Oilers’ Defensive Depth Will Be Tested by Jets

With the Scotiabank North Division’s playoff matchups finally set in stone, we can take a look at the Round 1 opponent faced by the Edmonton Oilers. The Winnipeg Jets will face the Oilers up to seven times over the coming weeks, and the two teams have no shortage of playoff history. While none of those matchups are recent, with a gap of 30 years existing since the last time they faced one another, both sides have had success versus the other in their histories (you need to go back to the days of the World Hockey Association, but Winnipeg has in fact beaten the Oilers). This season’s teams both have strengths and weaknesses, and it remains to be seen who will come out on top in Round 1 of the Stanley Cup Playoffs.

2021 Stanley Cup Playoffs Round 1 Winnipeg Jets Edmonton Oilers

Few would argue the fact that Edmonton’s top forwards are the most talented players in the matchup, but a series win could certainly come down to defence and goaltending. The Jets’ forward group is dangerous, and while they only found a way to beat the Oilers two times in the regular season, they put up six goals in both of those victories. Spreading that scoring out over four wins in seven tries could easily mean the Oilers are once again looking toward next season.

Jets Have Injury Concerns

At this point, the teams know each other well, having gone head-to-head more times this season than any other in their histories. Edmonton will hope to keep the pace fast and lean heavily on their top line’s scoring abilities. Meanwhile, the Jets, on paper, have more offensive depth throughout their lineup, but the injury bug has reduced that gap. The number two scorer on the team, Nikolaj Ehlers, has been out for a while, and while he is skating with the club, he’s still listed as day-to-day. The aging but still competent Brian Little has been missing from the lineup since January and won’t be available either. Andrew Copp is expected back for the series against the Oilers, but both Pierre Luc Dubois and Paul Stasny are new additions to the injury report as of May 14th.

Winnipeg Jets' Nikolaj Ehlers Edmonton Oilers' Connor McDavid
Winnipeg Jets’ Nikolaj Ehlers and Edmonton Oilers’ Connor McDavid (THE CANADIAN PRESS/John Woods)

Edmonton is much healthier, especially on defence. Oscar Klefbom has, of course, been out all season, but the rest of the corps has filled in marvelously. Edmonton’s defence has played so well that one wouldn’t guess from looking at the Oilers’ record that they’ve been missing a top-pairing defenseman all season. Tyson Barrie and Darnell Nurse should continue to produce points from the back end, and if they can stay even in plus/minus, they’re a weapon Edmonton was lacking last summer in the playoff preliminary round versus the Chicago Blackhawks.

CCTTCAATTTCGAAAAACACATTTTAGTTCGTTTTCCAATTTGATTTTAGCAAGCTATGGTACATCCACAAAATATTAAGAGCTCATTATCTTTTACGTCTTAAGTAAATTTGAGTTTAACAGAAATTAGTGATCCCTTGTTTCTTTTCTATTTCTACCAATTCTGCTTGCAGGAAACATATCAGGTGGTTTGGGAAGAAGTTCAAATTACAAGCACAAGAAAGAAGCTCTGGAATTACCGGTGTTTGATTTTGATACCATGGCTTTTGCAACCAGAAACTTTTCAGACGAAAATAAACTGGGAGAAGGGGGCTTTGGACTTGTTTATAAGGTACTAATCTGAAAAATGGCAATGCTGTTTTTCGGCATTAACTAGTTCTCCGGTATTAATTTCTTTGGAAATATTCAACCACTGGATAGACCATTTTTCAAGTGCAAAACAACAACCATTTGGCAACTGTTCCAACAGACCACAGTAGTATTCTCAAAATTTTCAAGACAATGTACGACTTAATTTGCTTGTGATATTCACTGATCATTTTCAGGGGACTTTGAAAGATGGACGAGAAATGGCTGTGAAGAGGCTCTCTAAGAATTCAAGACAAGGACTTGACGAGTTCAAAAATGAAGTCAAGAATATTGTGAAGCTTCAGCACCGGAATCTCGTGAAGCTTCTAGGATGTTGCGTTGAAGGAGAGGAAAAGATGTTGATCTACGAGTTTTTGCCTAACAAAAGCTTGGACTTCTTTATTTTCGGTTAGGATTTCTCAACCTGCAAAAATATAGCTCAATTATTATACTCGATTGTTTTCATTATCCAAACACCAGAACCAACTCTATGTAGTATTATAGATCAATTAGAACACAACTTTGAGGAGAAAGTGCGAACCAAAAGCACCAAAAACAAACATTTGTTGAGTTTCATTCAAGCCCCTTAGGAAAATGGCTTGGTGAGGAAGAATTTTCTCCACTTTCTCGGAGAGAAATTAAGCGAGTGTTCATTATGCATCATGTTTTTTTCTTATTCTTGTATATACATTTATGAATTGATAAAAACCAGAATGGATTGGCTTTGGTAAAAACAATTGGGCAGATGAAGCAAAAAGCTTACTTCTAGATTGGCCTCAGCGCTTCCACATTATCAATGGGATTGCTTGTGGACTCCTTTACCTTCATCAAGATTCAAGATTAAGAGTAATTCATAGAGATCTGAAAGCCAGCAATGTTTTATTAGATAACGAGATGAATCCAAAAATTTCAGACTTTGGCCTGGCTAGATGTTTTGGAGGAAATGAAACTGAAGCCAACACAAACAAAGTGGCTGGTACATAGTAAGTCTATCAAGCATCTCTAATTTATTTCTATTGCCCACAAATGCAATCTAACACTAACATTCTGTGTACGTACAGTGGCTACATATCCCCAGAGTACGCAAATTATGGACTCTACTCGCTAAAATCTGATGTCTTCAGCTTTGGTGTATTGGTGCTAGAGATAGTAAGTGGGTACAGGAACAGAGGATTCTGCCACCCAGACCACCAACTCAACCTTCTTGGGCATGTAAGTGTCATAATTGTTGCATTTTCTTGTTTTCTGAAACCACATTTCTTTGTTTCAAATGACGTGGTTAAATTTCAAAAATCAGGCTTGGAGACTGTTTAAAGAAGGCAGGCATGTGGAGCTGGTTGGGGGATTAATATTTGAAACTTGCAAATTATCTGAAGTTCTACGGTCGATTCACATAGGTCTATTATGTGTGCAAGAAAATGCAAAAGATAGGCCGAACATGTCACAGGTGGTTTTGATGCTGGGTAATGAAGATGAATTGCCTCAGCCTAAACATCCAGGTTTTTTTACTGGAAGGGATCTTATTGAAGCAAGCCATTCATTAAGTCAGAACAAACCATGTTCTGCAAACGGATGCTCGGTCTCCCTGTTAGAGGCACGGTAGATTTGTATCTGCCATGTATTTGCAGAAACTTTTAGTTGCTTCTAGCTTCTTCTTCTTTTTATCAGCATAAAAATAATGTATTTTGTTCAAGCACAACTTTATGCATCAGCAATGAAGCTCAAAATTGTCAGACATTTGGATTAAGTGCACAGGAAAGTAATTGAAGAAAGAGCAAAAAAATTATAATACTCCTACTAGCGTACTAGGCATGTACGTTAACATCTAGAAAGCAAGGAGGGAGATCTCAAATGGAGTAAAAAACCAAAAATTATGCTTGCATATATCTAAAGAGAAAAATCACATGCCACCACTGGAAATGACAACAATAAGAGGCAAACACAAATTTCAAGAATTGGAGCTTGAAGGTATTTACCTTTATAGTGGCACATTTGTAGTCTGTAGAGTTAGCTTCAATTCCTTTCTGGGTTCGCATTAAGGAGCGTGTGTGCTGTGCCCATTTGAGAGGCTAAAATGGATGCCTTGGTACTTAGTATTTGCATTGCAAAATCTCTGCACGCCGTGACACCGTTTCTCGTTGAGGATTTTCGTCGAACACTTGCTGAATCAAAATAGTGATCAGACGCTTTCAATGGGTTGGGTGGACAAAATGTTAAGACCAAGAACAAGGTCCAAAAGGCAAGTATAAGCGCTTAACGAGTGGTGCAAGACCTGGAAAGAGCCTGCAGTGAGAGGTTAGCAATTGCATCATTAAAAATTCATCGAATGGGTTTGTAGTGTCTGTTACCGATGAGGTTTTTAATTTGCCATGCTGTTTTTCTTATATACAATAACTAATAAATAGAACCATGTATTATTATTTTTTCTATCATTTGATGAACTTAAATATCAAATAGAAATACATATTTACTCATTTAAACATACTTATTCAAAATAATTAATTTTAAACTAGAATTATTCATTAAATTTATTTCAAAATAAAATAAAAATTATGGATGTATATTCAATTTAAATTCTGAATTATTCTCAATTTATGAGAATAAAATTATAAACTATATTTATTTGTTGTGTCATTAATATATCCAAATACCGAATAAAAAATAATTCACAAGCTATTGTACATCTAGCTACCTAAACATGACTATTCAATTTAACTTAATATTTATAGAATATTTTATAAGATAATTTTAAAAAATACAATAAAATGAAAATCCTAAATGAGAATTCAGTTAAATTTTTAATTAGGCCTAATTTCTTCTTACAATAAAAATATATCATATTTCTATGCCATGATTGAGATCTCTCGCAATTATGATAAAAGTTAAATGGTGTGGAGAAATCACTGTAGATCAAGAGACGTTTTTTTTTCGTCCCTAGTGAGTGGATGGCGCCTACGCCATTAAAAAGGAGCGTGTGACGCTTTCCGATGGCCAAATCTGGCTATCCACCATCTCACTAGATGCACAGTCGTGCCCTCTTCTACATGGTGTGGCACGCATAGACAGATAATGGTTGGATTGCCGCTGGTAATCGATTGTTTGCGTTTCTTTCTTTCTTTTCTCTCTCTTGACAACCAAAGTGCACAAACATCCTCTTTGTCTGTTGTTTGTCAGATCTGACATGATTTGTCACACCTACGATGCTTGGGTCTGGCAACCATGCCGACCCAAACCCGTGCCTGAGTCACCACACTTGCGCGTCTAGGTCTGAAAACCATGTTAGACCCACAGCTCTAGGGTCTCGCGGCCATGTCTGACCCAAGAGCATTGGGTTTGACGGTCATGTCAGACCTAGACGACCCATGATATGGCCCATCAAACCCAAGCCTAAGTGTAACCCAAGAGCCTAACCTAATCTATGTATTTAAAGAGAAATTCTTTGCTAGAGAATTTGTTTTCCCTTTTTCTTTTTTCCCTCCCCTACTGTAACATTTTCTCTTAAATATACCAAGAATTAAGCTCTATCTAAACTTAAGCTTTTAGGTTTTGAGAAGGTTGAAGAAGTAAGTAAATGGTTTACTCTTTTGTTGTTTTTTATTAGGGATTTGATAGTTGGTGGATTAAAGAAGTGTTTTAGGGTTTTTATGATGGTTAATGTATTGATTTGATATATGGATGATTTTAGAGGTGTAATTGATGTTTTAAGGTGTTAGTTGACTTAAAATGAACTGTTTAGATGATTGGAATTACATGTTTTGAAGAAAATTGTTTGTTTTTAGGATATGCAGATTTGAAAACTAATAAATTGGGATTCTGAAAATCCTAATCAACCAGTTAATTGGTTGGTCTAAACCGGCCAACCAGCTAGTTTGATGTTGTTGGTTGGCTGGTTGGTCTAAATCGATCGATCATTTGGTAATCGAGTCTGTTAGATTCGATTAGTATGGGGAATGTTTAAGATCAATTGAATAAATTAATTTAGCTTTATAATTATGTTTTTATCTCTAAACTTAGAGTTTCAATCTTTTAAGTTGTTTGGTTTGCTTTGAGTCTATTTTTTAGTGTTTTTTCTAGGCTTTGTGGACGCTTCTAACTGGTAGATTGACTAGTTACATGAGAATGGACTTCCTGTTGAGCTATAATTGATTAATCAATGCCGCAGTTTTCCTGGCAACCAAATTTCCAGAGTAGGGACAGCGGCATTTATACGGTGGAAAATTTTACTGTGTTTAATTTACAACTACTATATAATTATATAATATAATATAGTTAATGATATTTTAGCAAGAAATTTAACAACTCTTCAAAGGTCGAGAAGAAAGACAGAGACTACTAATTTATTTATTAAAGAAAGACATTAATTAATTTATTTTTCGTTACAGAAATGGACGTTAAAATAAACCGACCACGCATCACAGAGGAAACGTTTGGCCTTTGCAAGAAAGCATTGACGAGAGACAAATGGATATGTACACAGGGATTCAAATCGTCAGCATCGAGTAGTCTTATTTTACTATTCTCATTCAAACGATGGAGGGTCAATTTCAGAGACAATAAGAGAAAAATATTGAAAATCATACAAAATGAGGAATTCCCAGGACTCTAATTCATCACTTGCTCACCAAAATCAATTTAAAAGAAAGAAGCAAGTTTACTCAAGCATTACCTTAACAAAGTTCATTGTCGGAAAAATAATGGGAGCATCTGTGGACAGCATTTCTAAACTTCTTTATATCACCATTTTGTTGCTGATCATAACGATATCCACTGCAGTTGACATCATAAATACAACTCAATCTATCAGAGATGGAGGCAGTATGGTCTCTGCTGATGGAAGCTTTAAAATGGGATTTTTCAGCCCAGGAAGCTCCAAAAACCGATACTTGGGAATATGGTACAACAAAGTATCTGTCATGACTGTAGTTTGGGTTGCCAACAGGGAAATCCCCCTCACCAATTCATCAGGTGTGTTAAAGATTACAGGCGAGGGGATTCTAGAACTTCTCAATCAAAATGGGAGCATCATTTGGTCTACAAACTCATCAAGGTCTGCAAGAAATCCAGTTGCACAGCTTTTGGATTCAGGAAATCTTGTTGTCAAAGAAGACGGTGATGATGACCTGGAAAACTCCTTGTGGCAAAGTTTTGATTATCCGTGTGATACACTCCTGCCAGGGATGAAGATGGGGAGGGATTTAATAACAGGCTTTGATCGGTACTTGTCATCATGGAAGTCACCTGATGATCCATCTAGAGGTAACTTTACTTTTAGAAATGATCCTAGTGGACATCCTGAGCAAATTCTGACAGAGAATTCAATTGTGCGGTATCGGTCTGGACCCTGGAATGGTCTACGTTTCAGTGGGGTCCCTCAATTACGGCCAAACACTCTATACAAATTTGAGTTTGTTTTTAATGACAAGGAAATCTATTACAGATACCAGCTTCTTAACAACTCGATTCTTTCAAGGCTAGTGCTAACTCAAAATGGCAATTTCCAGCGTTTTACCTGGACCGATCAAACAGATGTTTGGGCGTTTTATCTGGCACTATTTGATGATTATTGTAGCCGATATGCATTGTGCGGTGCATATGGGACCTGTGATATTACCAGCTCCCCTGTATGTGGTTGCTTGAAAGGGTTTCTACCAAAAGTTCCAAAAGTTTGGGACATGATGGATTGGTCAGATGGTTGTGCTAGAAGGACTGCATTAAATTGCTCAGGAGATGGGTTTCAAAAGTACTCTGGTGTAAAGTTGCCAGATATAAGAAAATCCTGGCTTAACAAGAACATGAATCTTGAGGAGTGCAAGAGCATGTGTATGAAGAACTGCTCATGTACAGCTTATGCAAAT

Related: Four Oilers Unlikely to See Playoffs Unless Emergency Strikes

Adam Larsson has been a reliable defender in 2020-21, moving past whatever injuries or personal issues were affecting his play in the past. Likewise, Ethan Bear has had some injury issues this season but generally has done his job well. The goal for these two, and deadline addition Dmitry Kulikov, will be low event ice time. They might chip in a little offence, but head coach Dave Tippett will be happy so long as the score doesn’t change in the other direction while they’re on the ice.

Tyson Barrie Edmonton Oilers
Tyson Barrie, a new addition to this season’s Edmonton Oilers, has scored at a very high rate. (Photo by Jonathan Kozub/NHLI via Getty Images)

Beyond these top five on the defensive depth chart, there could be a bit of a carousel on the back end. Kris Russell is best suited to low minutes at this point in his career, and Caleb Jones doesn’t look to have earned his coach’s trust. Slater Koekkoek is returning from a lengthy stay on the injured reserve list and should be eased back into the rotation. Youngster Evan Bouchard has shown well in very limited appearances this season, but barring injuries to the players mentioned above, he is likely to watch the majority of the playoffs from the press box.

Oilers Can’t Look Past the Jets

Mark Scheifele is perhaps the most under-appreciated star in the NHL. Dubois, while his point totals have disappointed some since being acquired for offensive star Patrik Laine, has the ability to elevate his game, and so long as his injury isn’t serious, is an excellent second-line centre who can also shift to the wing. Kyle Connor is always a threat to score, and like his captain, he doesn’t get the praise he likely deserves outside of Manitoba. Should injured players like Ehlers and Copp make their return before the series ends, they could be true difference makers for the Jets.

Patrik Laine Winnipeg Jets
Patrik Laine, was traded by the Winnipeg Jets to the Columbus Blue Jackets. (Amy Irvin / The Hockey Writers)

Limiting games played in the early rounds is Edmonton’s best path forward. Goaltender Mike Smith is their only true starter in net, and at 39 years of age, he might break down over several long series. Mikko Koskinen can’t be trusted to carry the team, and Alex Stalock has zero Oilers starts under his belt. Anyone who remembers the fairytale run back in 2006 knows the importance of a reliable netminder on the path to a Cup championship.

A healthy Winnipeg Jets team can come at you in waves, each line adding offence and wearing down defenders and goalies as they do so. The longer a best-of-seven series goes, the closer the Jets will be to having their ideal roster on the ice, so it will be in Edmonton’s best interest to get out to an early series lead, winning in four or five games. A quick victory like that will move them past the Jets to the divisional round and allow them some rest in what will be a compressed playoff season.


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